An anonymous source told Britain’s Daily Star that “Gunmen were on the streets stopping everyone, lining people up against the walls and threatening to kill anyone who had ‘helped the spies.’” Sources also told the Daily Star that the kinds of missions that are described here were going to be increasing in frequency. The reason? Their current HVT (High Value Target) is a man by the name of Siddartha Dhar, who is also known as Abu Rumaysah. He has the nickname of being the new “Jihadi John,” after the other home-grown terrorist, ISIS propagandist Mohammed Emwazi was struck and killed by a drone last November.

Siddartha had the gall to tweet the following after he left London in September 2014. He was released on bail after being cited for “encouraging terrorism.” He said, “What a shoddy security system Britain must have to allow me to breeze through Europe to [ISIS].”

That may be, and hopefully both the UK and the US are learning from their mistakes. Even more, my hope is that they will continue to work together well to keep us safe, even if it has to get worse before it gets better.
By: Ali Elizabeth Turner

2-19-2016 9-18-00 AM

2-5-2016 3-27-55 PMIn Israel, the equivalent of our Navy SEALS is known as the Shayetet 13, and thankfully, they have struck again. On January 31, they seized an Iranian ship carrying weapons that would have ended up in Gaza and launched against Israeli citizens, which, please remember, almost always includes Israelis of Arabic descent. The word Shayetet literally means “flotilla,” and they not only successfully brought the Iranian vessel into Ashdod, they displayed their “catch.”

From the realm of instilling psychological toughness into the Israeli psyche, as well as to illustrate what Israel is up against, the decision to display the weapons is a good one. It reminds Israel and the rest of the world of the fact that the Iranians are indeed our enemies, even if we did just sign an agreement with them, and it also forces the Iranians to respond, however predictably or clumsily. The weapons display was made in the presence of a number of a number of journalists from around the globe, virtually assuring reasonable media and by contrast, our media were virtually silent. My husband had heard one report on the radio, and called to tell me about what had happened. It was disturbing that I could hardly find anything that could give more detail, and the comments made by Israeli’s Prime Minister were virtually buried.

2-5-2016 3-28-04 PM

Sure enough, and as expected, Mohammed Javad Zarif, the Iranian Foreign Minister tweeted that the seizure was “An amazing coincidence! Or the same unsuccessful lies.” However, the take was substantial, and unfortunately, one of the containers was marked with strip seals that originated with the Islamic Republic of Iran Customs Administration, or IRICA.

All of the missiles that were in the shipment on board the ship were already spread out and displayed on a surface adjacent to the military port, along with boxes of Kalashnikov bullets and crates of mortars. The shipment included 40 short-range rockets, 181 121-mm mortar shells and about 400,000 7.62-mm-caliber bullets.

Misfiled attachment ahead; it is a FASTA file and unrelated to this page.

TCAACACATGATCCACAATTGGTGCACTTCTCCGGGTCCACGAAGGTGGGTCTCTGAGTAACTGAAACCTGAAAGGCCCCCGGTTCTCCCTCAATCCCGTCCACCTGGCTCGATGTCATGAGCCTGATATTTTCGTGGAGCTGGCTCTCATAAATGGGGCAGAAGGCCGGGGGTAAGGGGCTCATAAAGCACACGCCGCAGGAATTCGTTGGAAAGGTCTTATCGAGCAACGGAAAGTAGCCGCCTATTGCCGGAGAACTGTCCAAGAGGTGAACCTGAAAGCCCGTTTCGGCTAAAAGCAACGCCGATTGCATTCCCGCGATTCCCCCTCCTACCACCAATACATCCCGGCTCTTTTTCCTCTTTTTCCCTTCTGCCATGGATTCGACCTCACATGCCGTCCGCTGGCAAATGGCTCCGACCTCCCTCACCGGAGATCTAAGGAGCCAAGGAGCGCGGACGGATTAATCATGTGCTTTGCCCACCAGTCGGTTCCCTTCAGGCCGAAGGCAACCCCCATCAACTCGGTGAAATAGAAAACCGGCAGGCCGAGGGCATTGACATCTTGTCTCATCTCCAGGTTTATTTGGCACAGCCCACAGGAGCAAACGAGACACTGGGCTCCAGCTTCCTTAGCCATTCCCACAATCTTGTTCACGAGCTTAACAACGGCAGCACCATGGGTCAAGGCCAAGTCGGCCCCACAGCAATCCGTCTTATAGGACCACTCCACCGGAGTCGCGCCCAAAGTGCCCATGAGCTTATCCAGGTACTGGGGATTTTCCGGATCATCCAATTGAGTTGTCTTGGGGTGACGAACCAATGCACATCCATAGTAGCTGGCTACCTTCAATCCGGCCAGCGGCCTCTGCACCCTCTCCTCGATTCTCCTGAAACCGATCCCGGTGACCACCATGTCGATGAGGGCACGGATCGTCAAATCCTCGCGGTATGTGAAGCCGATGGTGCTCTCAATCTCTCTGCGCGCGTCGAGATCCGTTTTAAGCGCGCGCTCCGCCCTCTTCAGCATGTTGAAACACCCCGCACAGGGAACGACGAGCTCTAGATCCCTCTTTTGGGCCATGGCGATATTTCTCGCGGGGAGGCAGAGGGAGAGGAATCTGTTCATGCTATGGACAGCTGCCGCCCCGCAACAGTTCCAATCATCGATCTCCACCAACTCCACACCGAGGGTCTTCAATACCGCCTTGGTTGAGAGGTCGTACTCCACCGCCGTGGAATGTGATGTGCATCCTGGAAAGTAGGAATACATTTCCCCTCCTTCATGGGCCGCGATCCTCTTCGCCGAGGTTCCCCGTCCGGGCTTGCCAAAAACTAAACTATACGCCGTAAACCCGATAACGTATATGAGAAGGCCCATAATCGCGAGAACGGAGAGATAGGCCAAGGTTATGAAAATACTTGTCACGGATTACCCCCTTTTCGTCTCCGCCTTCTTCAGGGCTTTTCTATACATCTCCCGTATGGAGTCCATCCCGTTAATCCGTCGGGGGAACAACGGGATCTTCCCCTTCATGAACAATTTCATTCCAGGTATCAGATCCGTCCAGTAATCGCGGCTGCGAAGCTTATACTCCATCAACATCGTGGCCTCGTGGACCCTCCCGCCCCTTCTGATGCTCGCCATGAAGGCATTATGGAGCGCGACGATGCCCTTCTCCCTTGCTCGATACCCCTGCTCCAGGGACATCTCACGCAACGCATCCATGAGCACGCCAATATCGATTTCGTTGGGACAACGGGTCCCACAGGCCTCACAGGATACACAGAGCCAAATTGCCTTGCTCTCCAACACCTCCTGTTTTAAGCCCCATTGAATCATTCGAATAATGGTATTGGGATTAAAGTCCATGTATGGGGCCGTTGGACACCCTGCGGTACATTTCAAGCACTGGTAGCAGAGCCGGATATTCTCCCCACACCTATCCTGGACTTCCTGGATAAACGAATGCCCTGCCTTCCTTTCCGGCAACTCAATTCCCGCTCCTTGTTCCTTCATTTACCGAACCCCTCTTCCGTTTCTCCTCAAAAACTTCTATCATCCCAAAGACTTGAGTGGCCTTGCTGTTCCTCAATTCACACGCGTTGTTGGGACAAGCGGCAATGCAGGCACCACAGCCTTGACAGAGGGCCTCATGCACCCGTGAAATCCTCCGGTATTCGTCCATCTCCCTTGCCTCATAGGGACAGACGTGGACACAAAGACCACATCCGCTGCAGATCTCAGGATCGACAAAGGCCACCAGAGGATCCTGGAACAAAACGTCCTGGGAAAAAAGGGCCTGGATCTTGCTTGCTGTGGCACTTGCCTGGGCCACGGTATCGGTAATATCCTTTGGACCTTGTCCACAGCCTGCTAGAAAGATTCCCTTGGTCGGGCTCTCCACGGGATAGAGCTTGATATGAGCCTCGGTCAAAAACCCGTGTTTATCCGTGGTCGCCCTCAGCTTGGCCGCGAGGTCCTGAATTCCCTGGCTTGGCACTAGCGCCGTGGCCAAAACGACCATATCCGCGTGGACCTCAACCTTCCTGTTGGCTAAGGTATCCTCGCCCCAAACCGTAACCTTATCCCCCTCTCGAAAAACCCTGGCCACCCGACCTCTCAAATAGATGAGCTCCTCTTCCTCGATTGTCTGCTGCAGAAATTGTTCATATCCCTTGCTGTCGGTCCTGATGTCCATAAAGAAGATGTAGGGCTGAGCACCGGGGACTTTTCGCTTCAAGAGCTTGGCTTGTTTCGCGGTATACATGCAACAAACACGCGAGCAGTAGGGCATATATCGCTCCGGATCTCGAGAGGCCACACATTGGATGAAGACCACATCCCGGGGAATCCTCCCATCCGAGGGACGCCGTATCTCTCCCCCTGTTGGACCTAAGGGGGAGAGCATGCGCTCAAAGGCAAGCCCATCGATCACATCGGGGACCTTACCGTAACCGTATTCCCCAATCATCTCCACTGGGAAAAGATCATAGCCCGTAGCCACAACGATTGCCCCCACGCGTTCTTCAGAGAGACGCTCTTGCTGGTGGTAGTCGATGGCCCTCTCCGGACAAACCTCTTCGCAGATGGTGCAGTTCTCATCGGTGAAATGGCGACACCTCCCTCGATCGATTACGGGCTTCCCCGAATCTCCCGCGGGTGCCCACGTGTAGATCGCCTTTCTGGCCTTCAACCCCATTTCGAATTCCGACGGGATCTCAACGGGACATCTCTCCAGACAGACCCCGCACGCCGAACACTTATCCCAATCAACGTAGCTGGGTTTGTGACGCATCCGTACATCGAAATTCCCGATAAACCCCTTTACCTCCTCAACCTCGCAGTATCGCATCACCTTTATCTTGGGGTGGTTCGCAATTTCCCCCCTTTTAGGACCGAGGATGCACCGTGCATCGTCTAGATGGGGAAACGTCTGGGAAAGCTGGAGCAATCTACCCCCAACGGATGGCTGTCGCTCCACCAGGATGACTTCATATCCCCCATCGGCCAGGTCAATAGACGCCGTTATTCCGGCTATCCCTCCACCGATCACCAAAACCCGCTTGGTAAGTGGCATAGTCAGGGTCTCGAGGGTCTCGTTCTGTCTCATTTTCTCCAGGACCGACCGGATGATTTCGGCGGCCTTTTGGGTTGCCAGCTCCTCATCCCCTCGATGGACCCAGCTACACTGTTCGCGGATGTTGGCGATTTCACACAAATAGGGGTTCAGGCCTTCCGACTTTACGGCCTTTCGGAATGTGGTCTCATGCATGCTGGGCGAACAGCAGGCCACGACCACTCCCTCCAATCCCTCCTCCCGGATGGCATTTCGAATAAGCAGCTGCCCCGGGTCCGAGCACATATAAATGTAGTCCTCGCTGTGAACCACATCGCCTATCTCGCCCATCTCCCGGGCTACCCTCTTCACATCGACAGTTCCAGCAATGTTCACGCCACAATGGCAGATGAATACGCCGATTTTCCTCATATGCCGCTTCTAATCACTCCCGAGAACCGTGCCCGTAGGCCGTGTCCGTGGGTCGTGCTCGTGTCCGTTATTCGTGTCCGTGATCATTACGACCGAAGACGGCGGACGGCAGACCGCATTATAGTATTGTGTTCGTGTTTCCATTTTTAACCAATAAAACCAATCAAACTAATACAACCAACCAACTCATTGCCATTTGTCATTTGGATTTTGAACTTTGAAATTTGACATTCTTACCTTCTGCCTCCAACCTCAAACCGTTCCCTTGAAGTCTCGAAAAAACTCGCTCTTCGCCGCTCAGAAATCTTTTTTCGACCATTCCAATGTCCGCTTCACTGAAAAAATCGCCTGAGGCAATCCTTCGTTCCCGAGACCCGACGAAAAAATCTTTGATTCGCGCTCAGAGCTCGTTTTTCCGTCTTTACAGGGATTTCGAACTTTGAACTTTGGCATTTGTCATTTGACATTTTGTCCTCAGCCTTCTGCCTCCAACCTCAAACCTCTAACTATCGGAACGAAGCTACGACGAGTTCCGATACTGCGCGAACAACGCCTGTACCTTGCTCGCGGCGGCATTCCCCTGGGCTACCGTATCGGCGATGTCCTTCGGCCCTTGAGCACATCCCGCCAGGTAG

Israeli Prime Minister Benjamin Netanyahu spoke to the assembled journalists and said, “We have exposed the truth behind Iran’s fake smiles,” and also noted that this was not something the international community would find at all reasonable. “The world needs to awaken from its state of illusion and prevent Iran from acquiring the capability to create nuclear weapons,” Netanyahu said. “The international community’s decision to ignore the seized weapons ship is biased, dangerous and unacceptable.”

So, once again, why should we focus on what is happening in Israel, when we have so many concerns at home, as well as a President to elect? Because Iran has always said that Israel is the “lesser Satan,” and America is the “greater Satan.” Make no mistake, at some point, our troops are going to have to protect us from Iran, either before or after the Islamic Republic of Iran attacks our ally, Israel, and in that hour our support for both our troops as well as Israel is going to be crucial to our own survival.

My faith causes me to be hopeful that Iran will not ultimately prevail against Israel, but I don’t want to think about what is going to occur before Iran is defeated, nor the price that ultimate victory will exact.
By: Ali Elizabeth Turner

2-5-2016 3-28-22 PM

1-22-2016 9-40-52 AMI have found, having lived in a combat zone, that the toughest things to endure are not what the enemy who is “outside the wire” tries to throw your way, it’s the stuff that comes from the people who are supposed to be “watching your six.” I do rest in the promise that “what is done in secret will be shouted from the roof tops,” and it seems that there was a recent slip of the tongue that exposed just what was done to our sailors in the Middle East by our administration when their ship encountered mechanical problems. As unbelievable as it sounds, they essentially turned them over to our arch enemies-turned-“friends,” the Iranians.

1-22-2016 9-41-08 AM

This was probably not something that we were supposed to find out, at least according to Representative Louie Gohmert, a Republican Congressman from Texas.

“I understand that (Secretary of State) John Kerry has indicated, look, when he got word, he and (Secretary of Defense) Ash Carter called the Iranians to help take care of our Navy guys, because they had some mechanical problems,” Gohmert said in an interview with Dana Loesch.